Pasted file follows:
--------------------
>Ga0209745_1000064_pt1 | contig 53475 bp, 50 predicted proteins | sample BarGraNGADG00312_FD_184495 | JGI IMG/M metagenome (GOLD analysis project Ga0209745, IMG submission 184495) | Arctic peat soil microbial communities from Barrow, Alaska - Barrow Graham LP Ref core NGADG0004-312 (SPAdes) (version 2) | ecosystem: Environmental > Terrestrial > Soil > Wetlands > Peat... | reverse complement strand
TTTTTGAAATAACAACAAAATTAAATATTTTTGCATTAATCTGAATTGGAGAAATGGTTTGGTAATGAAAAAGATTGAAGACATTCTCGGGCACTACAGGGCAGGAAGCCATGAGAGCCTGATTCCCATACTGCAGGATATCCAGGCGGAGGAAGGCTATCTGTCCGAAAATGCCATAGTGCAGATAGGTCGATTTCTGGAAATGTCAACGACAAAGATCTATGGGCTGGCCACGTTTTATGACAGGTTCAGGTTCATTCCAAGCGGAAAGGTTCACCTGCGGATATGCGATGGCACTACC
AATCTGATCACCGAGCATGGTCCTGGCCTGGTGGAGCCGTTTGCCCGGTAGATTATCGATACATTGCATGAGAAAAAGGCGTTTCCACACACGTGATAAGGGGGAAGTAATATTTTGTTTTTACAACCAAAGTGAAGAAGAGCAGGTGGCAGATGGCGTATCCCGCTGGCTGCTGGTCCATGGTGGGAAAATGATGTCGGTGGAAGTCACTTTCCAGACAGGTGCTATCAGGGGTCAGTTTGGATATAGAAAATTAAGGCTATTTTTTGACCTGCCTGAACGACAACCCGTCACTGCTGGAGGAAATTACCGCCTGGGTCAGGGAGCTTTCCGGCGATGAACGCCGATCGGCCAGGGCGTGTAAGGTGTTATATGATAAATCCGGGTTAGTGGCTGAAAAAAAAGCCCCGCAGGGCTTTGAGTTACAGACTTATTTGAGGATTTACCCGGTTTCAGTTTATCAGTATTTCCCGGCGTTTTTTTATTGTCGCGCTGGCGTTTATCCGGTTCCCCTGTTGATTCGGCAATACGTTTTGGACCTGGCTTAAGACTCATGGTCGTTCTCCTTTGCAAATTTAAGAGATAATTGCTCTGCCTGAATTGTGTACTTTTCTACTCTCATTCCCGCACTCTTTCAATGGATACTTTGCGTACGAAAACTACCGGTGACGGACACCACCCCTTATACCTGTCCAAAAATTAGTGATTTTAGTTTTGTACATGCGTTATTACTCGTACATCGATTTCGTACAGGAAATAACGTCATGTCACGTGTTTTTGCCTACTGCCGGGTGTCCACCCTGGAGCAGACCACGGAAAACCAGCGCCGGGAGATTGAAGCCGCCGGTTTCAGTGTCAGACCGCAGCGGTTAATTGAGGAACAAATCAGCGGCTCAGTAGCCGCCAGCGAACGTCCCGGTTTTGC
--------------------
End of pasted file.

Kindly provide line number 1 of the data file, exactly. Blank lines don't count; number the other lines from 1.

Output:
>Ga0209745_1000064_pt1 | contig 53475 bp, 50 predicted proteins | sample BarGraNGADG00312_FD_184495 | JGI IMG/M metagenome (GOLD analysis project Ga0209745, IMG submission 184495) | Arctic peat soil microbial communities from Barrow, Alaska - Barrow Graham LP Ref core NGADG0004-312 (SPAdes) (version 2) | ecosystem: Environmental > Terrestrial > Soil > Wetlands > Peat... | reverse complement strand